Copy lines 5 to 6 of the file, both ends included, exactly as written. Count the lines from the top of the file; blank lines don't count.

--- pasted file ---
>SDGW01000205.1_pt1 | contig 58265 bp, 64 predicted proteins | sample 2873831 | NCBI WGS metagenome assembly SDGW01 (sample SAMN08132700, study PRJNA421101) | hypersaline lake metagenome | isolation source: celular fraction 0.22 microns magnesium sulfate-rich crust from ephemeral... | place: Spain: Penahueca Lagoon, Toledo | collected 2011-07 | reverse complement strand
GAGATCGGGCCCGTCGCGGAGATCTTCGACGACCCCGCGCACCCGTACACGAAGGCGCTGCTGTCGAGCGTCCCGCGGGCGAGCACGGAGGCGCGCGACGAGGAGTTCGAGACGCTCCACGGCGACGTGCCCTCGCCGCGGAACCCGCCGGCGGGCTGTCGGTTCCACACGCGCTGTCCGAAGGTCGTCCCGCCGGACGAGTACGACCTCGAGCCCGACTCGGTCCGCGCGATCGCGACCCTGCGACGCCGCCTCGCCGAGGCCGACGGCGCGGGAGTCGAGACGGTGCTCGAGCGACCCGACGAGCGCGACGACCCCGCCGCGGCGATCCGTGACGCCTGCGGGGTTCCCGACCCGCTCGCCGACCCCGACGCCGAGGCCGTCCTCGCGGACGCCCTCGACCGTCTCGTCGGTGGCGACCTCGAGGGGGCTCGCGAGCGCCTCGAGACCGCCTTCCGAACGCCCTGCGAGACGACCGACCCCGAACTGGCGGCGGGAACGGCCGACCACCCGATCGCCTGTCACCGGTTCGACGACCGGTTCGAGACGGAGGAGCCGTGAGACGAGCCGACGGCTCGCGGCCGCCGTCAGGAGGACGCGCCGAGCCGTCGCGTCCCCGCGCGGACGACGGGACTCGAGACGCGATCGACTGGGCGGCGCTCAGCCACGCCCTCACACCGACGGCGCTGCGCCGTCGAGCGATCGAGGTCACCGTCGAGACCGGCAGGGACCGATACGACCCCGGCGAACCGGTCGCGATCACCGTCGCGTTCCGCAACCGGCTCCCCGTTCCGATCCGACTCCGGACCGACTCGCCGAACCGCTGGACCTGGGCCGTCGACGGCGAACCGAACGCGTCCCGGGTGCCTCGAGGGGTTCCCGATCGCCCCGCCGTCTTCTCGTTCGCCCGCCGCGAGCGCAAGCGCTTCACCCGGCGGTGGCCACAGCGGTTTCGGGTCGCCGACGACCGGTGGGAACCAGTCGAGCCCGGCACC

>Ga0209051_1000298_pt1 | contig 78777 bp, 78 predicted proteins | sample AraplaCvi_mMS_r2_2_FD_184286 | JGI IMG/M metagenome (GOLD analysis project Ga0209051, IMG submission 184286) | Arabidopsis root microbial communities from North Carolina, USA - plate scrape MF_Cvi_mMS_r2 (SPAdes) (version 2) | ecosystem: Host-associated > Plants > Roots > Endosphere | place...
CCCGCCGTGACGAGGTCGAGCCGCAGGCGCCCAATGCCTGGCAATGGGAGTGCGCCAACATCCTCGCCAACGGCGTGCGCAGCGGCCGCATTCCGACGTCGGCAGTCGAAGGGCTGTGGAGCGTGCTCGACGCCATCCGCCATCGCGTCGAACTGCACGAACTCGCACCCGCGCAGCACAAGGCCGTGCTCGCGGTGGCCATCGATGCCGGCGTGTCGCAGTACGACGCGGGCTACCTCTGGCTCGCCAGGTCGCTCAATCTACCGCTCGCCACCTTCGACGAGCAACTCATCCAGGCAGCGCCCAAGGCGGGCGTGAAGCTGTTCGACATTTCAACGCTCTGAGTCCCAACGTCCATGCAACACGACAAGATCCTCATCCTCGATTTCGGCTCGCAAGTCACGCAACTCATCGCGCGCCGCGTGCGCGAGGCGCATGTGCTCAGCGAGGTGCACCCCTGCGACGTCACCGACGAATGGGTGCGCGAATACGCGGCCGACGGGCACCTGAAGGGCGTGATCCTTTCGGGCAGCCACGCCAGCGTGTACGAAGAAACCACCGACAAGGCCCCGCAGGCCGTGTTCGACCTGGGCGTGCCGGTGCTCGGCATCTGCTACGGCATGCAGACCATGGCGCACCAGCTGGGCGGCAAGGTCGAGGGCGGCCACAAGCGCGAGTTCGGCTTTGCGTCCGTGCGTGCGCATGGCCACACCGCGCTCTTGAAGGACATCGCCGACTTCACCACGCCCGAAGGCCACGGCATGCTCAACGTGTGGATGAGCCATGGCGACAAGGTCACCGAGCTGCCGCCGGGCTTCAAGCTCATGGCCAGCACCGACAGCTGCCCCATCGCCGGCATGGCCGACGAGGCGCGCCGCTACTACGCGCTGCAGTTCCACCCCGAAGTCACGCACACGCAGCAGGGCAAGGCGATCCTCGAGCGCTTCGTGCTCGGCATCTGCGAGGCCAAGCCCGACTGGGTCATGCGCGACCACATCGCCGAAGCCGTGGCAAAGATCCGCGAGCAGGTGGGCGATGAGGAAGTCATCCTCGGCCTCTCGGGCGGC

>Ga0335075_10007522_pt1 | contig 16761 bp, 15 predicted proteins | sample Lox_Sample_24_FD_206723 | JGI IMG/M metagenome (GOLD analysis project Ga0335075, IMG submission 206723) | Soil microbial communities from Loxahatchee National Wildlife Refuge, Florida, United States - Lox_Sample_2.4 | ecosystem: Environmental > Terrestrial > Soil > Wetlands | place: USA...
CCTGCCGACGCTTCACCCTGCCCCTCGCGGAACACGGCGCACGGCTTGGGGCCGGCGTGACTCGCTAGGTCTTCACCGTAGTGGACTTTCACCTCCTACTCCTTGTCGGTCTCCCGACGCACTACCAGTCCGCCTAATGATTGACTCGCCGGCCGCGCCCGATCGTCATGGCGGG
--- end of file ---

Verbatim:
>Ga0335075_10007522_pt1 | contig 16761 bp, 15 predicted proteins | sample Lox_Sample_24_FD_206723 | JGI IMG/M metagenome (GOLD analysis project Ga0335075, IMG submission 206723) | Soil microbial communities from Loxahatchee National Wildlife Refuge, Florida, United States - Lox_Sample_2.4 | ecosystem: Environmental > Terrestrial > Soil > Wetlands | place: USA...
CCTGCCGACGCTTCACCCTGCCCCTCGCGGAACACGGCGCACGGCTTGGGGCCGGCGTGACTCGCTAGGTCTTCACCGTAGTGGACTTTCACCTCCTACTCCTTGTCGGTCTCCCGACGCACTACCAGTCCGCCTAATGATTGACTCGCCGGCCGCGCCCGATCGTCATGGCGGG